Leitrim manager Terry Hyland
When someone as relentlessly positive as Terry Hyland tells you that he is not looking forward to next Saturday's Allianz NFL Division 3 clash with Down, then you truly know that all is not right with world!
Contacted on Monday morning about Saturday's crucial NFL clash in Pairc Esler (4pm throw-in), even the renowned positivity of the Leitrim manager has taken a hit in the face of growing Covid numbers on both sides of the border.
Asked if he was looking forward to the game, Terry simply answered “Not particularly!”
If there is an answer better than that when it comes to the dilemma of staging and playing games in current conditions, then I haven't heard it.
Expanding on his answer, Terry tells the Observer “I don’t know if the environment is right for anybody to enjoy going to sport at the moment to be honest with you.
“I think John, with the rise in cases of Covid at the moment to be perfectly frank with you, if everybody in the country was telling the truth, there is people who would be wary of possibly catching it or bringing it back to elderly parents or other vulnerable people and I think that’s at the back of everybody’s mind.”
Players find themselves in a particular dilemma - do they play and represent their county, something they have worked all their sporting lives for? Or does the outside world intrude on their decision about whether to lace up the boots this weekend?
“It is ok saying that they have a choice about going playing or not going playing but at the end of the day, they don’t want to let their county down,” mused Terry about the dilemma facing those involved in the county scene before adding “But at the back of their minds, there are a certain number of people who, as we get closer to the actual day, people will maybe make different calls on it.
“Maybe four or five days out, people will have different views on it and maybe even on the evening of a game so we just have to wait and see.”
As it stands on Monday, Leitrim haven't suffered any withdrawals but the Leitrim boss is fully aware of the concerns of his players: “To be fair. I haven’t had anyone say no, I have had players raise concerns. We have other things to consider too: we have people on the medical side of things who are dealing with vulnerable people day in, day out and they would have their concerns.”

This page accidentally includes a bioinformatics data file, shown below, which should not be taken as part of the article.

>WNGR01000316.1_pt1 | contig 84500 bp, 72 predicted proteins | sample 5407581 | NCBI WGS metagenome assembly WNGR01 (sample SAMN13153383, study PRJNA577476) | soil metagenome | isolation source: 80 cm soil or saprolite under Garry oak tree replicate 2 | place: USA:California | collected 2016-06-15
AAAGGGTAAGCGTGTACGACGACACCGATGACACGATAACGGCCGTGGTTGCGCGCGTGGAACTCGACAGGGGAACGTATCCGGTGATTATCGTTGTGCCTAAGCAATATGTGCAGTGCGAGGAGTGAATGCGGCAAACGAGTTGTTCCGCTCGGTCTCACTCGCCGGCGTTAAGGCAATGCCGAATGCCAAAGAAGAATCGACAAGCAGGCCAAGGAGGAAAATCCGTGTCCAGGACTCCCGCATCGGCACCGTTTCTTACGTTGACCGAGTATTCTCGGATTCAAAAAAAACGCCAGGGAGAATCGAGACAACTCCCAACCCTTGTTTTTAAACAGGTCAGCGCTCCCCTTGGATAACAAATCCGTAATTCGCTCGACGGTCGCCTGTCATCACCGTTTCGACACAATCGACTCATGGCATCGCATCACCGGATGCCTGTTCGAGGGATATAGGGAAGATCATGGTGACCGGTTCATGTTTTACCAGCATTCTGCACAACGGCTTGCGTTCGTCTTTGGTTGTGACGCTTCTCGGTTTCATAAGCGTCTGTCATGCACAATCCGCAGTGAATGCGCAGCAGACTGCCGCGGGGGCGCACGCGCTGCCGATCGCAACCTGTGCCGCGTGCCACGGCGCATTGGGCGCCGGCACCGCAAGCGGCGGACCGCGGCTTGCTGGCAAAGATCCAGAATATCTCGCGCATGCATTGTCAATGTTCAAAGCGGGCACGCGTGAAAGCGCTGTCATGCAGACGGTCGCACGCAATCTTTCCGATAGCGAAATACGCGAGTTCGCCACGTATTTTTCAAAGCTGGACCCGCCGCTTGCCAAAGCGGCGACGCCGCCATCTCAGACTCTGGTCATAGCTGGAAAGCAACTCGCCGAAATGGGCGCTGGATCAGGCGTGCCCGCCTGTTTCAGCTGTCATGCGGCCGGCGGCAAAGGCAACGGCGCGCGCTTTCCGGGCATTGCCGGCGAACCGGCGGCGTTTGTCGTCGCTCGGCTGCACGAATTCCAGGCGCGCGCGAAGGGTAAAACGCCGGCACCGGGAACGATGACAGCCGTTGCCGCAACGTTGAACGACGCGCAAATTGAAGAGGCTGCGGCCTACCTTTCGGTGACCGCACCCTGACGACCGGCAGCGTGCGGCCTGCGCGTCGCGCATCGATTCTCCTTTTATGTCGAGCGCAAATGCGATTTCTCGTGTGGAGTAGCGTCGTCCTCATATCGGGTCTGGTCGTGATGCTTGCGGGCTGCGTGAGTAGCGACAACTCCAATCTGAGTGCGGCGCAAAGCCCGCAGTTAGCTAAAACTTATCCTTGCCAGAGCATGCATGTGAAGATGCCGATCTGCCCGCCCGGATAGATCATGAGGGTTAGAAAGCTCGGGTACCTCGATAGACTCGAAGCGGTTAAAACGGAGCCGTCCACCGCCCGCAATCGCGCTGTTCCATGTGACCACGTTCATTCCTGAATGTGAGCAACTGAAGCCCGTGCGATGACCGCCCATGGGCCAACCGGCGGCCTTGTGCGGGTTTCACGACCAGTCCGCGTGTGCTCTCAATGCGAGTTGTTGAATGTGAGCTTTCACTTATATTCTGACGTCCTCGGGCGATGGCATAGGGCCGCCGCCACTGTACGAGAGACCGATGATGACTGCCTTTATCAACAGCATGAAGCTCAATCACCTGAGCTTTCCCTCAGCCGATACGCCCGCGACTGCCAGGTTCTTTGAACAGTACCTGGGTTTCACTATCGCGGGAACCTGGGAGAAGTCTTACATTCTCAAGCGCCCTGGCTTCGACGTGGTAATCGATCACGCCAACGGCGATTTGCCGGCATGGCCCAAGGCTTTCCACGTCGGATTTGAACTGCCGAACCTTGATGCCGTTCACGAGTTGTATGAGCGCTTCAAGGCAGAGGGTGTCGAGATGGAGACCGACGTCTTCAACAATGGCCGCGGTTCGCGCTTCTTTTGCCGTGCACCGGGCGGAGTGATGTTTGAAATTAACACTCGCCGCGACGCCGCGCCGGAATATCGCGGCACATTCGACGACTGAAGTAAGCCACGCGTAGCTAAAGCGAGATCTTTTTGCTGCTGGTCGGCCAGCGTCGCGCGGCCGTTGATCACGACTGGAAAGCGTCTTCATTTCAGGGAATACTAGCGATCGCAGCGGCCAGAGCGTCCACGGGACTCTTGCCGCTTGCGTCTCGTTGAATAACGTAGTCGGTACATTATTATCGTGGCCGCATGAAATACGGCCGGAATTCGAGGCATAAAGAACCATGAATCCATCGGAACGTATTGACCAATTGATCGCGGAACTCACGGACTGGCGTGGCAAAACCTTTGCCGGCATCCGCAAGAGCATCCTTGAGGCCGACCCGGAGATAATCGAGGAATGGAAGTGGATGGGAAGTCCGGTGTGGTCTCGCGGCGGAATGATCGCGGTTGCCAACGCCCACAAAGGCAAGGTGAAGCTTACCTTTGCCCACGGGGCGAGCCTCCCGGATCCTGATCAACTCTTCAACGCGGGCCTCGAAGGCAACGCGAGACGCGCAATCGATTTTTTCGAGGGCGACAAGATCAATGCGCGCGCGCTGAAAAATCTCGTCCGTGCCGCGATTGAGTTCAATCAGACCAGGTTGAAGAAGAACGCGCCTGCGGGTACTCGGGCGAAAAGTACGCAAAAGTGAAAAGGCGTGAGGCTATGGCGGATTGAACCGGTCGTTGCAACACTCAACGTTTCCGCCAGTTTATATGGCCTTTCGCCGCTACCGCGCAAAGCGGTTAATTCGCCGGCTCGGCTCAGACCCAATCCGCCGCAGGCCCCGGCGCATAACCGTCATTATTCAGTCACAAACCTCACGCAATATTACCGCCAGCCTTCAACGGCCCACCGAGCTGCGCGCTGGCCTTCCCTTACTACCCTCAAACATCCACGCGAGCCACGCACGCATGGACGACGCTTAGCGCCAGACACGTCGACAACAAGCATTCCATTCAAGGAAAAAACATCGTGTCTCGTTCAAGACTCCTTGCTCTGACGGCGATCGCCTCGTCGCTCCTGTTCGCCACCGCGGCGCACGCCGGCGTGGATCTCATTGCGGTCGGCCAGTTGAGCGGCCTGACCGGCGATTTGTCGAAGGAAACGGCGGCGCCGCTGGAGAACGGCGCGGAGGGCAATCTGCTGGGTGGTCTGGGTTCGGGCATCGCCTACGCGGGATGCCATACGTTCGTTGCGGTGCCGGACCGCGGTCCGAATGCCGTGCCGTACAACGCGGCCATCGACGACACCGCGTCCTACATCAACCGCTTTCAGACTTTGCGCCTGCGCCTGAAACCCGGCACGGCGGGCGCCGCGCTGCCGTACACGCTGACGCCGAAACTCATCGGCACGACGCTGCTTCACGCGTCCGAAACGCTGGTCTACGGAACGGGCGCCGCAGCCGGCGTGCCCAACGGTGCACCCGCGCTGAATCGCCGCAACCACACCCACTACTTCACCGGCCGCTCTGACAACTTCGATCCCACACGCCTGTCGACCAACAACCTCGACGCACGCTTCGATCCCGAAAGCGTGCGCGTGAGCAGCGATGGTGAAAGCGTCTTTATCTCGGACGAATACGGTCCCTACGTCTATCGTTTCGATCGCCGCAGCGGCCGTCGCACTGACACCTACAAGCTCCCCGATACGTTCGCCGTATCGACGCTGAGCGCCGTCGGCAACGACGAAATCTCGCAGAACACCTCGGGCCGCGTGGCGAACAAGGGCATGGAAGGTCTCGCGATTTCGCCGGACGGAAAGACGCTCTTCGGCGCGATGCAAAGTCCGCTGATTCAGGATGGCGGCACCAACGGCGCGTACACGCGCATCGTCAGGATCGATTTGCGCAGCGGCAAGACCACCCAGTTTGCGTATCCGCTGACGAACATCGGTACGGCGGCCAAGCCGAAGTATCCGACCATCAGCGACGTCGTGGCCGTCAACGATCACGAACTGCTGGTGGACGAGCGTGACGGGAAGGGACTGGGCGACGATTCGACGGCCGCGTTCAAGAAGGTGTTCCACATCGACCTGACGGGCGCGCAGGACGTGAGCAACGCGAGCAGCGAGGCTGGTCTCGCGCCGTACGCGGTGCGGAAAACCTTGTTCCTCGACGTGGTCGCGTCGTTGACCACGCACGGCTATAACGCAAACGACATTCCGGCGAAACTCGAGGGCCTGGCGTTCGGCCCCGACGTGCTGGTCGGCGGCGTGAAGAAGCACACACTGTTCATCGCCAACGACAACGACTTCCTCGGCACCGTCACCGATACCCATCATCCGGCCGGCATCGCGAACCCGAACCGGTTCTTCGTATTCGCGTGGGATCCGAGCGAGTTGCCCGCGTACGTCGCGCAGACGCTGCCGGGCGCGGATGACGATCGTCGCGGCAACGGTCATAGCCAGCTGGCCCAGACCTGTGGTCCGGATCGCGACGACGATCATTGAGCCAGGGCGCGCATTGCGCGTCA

Indeed, Terry believes that the GAA should have consider other formats and even dates to complete the inter-county season: “We would all have our concerns up to a point, I think the GAA probably should have gone for a knockout championship. you’d have 50% of the teams gone after day one, and after day two, another 50% of what’s left and it would have cut down the possibility of any transmission by a large percentage by doing that.
“I would have thought it would have been better to hold it off and give us an opportunity to maybe start training in November or December, whenever it was. Maybe instead of having the Cup competitions in January, hold the two rounds of the League and then you were into the start of your national league and determine it from there.
“But it is what it is, they’ve decided now to go ahead and it seems to be all steam ahead.”
Full steam ahead it may be but Covid had added to the logistical problems for anyone with a team as the Irish Soccer team showed last weekend. And it means that Terry and his team are all travelling by car to Newry for Saturday’s clash.
“We will travel by car, we decided that last weekend. It was either that or two buses but human nature is if you are travelling on a bus and your friend is sitting two seats further up the bus, you’re going to go up and sit beside them.
“That’s just the way it is, the way of the world, it is no fault to the young people who do all these things because we have a herd mentality, that’s the way human beings are built. You see it with the Irish soccer team and you see them flying by plane, two lads went to have a chat with their buddies and that’s the way it is.”
It is that pragmatism that leads Terry to believe that Leitrim would be extremely lucky to avoid an outbreak in its county teams: “We technically have access to dressing rooms but do we want to use them? I don’t know. They would have been some recommendations to go with marquees so that open air is circulating around and that is what they are doing, to keep contact as little as possible and thank God, we done that so far.
“And I use the words 'so far' because it can happen any day and as I’ve said several times, it is not the fault of anybody, it is just the way it is.
“You look at the Fermanagh problem and you feel sorry for them but their hand is being forced. Touch wood, we haven’t had anyone with it yet but I am using the word yet because it is inevitable that is going to come somewhere. This Covid is so virulent that it is going to poke its head up, it is one of those things, it is not anybody’s fault, it is just the way the thing is.
“Numbers are high and they were high in Cavan last week and that is the problem with it, you don’t know where it is. Possibly maybe those high numbers are linked to winning finals but you don’t know. It is what it is, it is such an infectious disease that it only takes that 10, 15, 20 minutes contact with someone and that’s the problem with it.
“I can see the point that they are anxious to play the Cup competitions but at the end of the day, it is 100 years since we had this sort of problem before and we have to work around it.
“That time there was no coaches, no buses, no travelling all over the country - they did have access to dressing rooms unlike now,” said Terry, referring to the great influenza outbreak that killed millions all over the world and infected a third of the world's population.